Effectively communicating with patients who are native English speakers can be challenging enough, but imagine how language barriers affect the level of care a patient receives. Providing quality health care for people with Limited English Proficiency (LEP) presents a great challenge for healthcare professionals who only speak English.
Over 20 million people in the U.S. are not proficient in English. Their limited ability to successfully discuss symptoms with healthcare providers sets the stage for inadequate and perhaps, fatal treatment. Hospitals in states such as California, Mexico and Texas, hire translators to act as a bridge between patients and doctors. Some institutions however, are not nearly as fortunate.
“Lack of interpreters translates into impaired health status, lower likelihood of being given a follow-up appointment, greater risk of hospital admissions and more drug complications,” Glenn Flores, a professor at the Medical College of Wisconsin-Milwaukee told USA Today.
Flores went on to describe the horrible impacts of lapses in communication including the story of how “a 2-year-old who fell off her tricycle was taken from her mother by social workers because a doctor misinterpreted the Spanish words ‘Se pegó’ to mean ‘I hit her’ rather than ‘She hit herself’.”
These unfortunate stories are becoming regular occurrences as the shift to a global environment brings people of different racial, ethnic and cultural backgrounds together in the same communities. Communication failure and culture clashes are an inevitable result of such interaction.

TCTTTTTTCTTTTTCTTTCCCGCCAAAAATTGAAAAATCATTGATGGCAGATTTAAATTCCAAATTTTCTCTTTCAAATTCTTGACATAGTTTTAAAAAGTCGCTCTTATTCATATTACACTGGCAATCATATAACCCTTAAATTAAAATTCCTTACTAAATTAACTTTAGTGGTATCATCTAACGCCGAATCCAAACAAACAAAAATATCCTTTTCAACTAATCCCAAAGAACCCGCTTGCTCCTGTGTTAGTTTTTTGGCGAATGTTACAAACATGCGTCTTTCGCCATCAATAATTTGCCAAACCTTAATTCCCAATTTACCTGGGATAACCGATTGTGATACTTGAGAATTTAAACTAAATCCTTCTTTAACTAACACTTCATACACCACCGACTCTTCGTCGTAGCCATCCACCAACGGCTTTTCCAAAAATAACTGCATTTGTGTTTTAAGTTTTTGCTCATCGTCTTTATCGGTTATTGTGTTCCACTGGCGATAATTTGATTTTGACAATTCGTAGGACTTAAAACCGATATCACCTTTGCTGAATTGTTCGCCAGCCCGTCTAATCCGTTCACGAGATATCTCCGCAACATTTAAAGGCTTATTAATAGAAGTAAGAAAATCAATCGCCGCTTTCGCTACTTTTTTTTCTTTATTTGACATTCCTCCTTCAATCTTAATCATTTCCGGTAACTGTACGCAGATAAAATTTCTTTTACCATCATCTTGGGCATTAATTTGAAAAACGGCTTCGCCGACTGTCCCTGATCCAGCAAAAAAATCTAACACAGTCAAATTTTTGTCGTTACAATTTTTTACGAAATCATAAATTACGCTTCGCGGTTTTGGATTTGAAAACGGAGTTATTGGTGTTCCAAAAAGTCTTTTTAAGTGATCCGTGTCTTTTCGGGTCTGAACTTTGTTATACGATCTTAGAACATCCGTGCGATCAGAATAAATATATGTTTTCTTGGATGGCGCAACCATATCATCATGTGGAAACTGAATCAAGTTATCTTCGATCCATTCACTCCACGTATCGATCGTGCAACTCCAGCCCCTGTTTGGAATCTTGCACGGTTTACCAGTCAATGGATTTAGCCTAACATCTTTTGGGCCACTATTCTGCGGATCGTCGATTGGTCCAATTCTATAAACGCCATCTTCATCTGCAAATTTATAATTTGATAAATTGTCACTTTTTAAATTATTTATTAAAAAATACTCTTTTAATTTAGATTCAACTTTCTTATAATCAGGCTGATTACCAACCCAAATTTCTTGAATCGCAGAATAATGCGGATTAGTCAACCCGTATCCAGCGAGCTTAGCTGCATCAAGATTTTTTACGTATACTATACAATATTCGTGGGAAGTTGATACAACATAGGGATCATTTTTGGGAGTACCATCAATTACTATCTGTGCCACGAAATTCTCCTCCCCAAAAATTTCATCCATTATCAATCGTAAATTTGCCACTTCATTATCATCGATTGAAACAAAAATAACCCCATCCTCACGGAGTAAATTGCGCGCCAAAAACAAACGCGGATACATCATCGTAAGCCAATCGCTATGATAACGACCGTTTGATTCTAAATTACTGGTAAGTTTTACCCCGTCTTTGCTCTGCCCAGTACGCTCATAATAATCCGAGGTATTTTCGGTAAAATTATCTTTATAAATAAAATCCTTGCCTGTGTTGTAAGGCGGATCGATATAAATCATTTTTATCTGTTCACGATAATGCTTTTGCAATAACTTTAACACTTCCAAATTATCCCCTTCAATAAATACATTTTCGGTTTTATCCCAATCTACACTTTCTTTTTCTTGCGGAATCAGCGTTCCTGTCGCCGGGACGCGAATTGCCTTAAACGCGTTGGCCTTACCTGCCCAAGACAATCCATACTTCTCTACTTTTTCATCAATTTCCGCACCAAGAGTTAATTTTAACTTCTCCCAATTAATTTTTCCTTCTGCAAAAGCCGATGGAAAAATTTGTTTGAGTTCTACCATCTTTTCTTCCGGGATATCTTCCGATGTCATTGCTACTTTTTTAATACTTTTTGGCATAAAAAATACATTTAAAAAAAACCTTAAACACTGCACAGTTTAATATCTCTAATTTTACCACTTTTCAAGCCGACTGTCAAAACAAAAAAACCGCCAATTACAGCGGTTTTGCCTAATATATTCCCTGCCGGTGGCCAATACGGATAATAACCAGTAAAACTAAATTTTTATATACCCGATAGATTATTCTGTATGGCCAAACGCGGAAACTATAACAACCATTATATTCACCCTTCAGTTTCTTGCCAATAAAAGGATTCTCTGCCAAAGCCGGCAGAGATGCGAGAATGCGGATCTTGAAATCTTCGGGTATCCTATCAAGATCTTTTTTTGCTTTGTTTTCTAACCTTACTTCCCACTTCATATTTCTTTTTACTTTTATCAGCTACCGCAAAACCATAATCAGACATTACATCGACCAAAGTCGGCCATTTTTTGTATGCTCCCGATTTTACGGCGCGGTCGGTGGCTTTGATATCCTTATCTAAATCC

Katherine E. Clarridge, Ernest A. Fischer, Andrea R. Quintana and James M. Wagner, MD, posed the question “Should All Doctors Speak Spanish?” Their article in the American Medical Association Journal of Ethics offers an interesting take on addressing language barriers and examining the physician’s role as a patient advocate. How can a medical practitioner solve a problem he or she does not understand? International Community Health Services, a clinic with four locations around Seattle, Washington, has a medical staff where everyone speaks at least one language other than English. The clinic’s approach to meeting patient needs may represent a new wave in health care delivery.
Since federal laws stipulate no one can be denied or forced to wait for medical care due to language barriers, some healthcare providers resort to secondary strategies like drawings and hand signals to compensate for gaps in communication. Still, the possibility for error is simply too high. To help alleviate these issues, patients are often urged to bring a bilingual friend or familiar member to explain their medical problems. Hospitals and healthcare facilities, based on the population they serve, translate documents to ensure patients complete all required paperwork properly. Brochures and resources are provided to those who speak limited English to help facilitate their participation in American society and encourage them to take ownership of their health.
It’s worth pointing out Americans are at the same risk of receiving poor care when traveling overseas. Current copies of health records are of little value if no one can read them.
Voice Your View: How does your employer overcome language barriers? Should medical institutions require that all healthcare employees be bilingual?